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Why ‘The King’s Horseman’ is the best film of 2022

Beloved director Biyi Bandele’s last movie is the EbonyLife/Netflix-produced adaptation of a revered classic, as well as a sharp and unforgiving look at the hubris…

Beloved director Biyi Bandele’s last movie is the EbonyLife/Netflix-produced adaptation of a revered classic, as well as a sharp and unforgiving look at the hubris that typified colonialism. But in its totality, it’s a jarring fable about the never-ending clash between tradition and modernity, boasting of a cast that includes  Odunlade Adekola, Shaffy Bello, Deyemi Okanlawon, Mark Elderkin, Jenny Stead, Omowunmi Dada, Olawale ‘Brymo’, Jide Kosoko, et al.  

 ‘After his king dies, a horseman must sacrifice himself to serve his ruler in the afterlife but sudden distractions lead to unexpected tragedy’. The plot of director Biyi Bandele’s final film appears to be straightforward, but a closer look reveals a modern masterpiece that is nuanced and layered in many ways which many Nigerian filmmakers have not been able to achieve. And for an anti-colonial tale, that’s saying quite a lot. But then again, there’s more to it. There’s also the not-so-little detail that it’s based on what is considered to be the magnum opus of Nobel laureate Wole Soyinka, the play ‘Death and The King’s Horseman’.

The titular king’s horseman has the unenviably terminal job of ensuring the smooth journey of the late Alaafin to the afterlife, but when the day for his ritual suicide comes, he is having too great a time. A last-minute wedding to a young damsel who’s caught his eye sets events in motion, dragging into the story an incredibly tone deaf colonial British official and his waifish wife, as well as the entire community, in a tug-of-war between tradition and modernity, leaving the viewer wondering which one is truly representational of ‘civilisation’. Events cross into each other, pitting character against character, resulting in a tragic end for a major, unexpected character.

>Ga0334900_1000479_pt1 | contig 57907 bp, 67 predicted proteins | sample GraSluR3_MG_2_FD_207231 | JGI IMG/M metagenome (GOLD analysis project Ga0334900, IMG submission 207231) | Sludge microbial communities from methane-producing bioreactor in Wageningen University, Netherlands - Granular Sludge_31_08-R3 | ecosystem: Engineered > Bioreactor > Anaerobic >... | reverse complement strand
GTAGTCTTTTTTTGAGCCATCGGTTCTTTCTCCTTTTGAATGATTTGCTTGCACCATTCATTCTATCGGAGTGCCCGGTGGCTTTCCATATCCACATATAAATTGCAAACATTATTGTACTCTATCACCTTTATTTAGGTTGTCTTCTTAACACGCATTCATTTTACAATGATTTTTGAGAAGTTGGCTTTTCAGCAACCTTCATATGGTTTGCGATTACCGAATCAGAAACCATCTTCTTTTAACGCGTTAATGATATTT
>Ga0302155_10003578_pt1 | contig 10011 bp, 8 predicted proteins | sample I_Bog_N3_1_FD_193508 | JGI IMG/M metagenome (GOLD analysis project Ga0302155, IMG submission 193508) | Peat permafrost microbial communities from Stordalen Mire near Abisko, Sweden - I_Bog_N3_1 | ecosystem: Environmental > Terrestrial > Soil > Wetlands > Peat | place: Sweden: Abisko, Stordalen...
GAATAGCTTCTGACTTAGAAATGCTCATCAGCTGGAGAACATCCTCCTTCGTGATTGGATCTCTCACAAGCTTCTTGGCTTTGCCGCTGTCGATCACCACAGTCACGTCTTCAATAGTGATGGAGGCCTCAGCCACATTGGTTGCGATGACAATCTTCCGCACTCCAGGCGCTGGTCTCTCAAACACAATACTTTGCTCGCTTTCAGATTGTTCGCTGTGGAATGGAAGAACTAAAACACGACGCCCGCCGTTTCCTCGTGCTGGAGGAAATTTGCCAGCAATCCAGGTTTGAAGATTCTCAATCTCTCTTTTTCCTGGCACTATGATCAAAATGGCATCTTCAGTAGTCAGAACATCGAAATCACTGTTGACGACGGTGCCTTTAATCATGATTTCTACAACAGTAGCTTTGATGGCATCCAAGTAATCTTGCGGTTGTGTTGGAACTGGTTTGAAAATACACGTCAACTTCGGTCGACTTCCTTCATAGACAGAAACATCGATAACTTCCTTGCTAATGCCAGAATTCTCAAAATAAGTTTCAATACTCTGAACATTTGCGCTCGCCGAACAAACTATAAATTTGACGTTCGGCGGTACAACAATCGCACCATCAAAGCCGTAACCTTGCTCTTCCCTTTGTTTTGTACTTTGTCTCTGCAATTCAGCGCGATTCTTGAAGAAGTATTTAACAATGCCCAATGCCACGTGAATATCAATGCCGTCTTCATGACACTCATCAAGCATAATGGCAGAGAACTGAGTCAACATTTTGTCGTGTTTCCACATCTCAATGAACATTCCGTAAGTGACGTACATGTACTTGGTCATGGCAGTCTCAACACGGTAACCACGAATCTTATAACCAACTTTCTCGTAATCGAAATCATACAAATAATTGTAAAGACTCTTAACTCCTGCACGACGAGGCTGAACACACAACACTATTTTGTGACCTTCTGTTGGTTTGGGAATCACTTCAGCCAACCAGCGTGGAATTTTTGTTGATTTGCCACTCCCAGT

Colourful in all the right ways, and heavy when it needs to be, Bandele’s adaptation of Soyinka’s enduring play is itself in many ways an instant classic, buoyed by a number of factors, chief among them the film’s stellar cast. While Odunlade Adekola is as usual charismatic in the title role, the performance with the most gravitas remains that of Deyemi Okanlawon, who plays his son, back from studying in Britain, yet remaining fiercely in alignment to Yoruba traditions and culture. The talented Mr. Okanlawon gives life to Olunde with method acting-like attention to detail, resulting in a character that is truly multi-dimensional.

Okanlawon’s brilliant turn has enough gravitas to carry the whole movie, and his quiet storm countenance is reminiscent of early-day Sidney Poitier, perfect for conveying his disdain for British disrespect. One of the best scenes in the film – and indeed in any Nigerian film this year – remains the deceptively casual conversation he has with the British official’s wife, during which he floors her from her high horse with words that are not violent, but a glare that is deadly. If the actor ever needed to stamp his greatness, his performance here does it perfectly. 

That said, the sheer quality of the cast alone is worth the price of admission, as they deliver powerful performances – including the scene-stealing Shaffy Bello, as female elder Iyaoloja – and a memorable one by Jide Kosoko. Singer Brymo also shines in his feature film debut, as do the other cast members. It is quite easy to deliver greatness, by dint of the source material’s brilliance. Though written in English, it was adapted mostly in Yoruba, bringing a weight that anchors the film as it should be.

The music of ‘Elesin Oba’ is so well-realised that it is practically a character in itself. Featuring Yoruba drums and chants in a way that could make it pass for a musical, the film’s stage origins are clear in the most complimentary way, giving off a tone reminiscent of classic Rodgers and Hammerstein musicals like ‘The Sound of Music’, ‘The King and I’, et cetera, et cetera, no pun intended. It is also backed up formidably by songs performed by the always-compelling Brymo.

Full of powerful performances, gorgeous production design, vibrancy, and a stunning originality that is needed in movies today, Bandele’s film does the rare thing, of being a period piece be so well-put together, so intricately-tailored, that it seems to address the current global zeitgeist of racism, otherness, and more. Add to that the fact that ‘Death and The King’s Horseman’ is based on real events circa 1947, and you have what is unquestionably the best Nigerian film of 2022.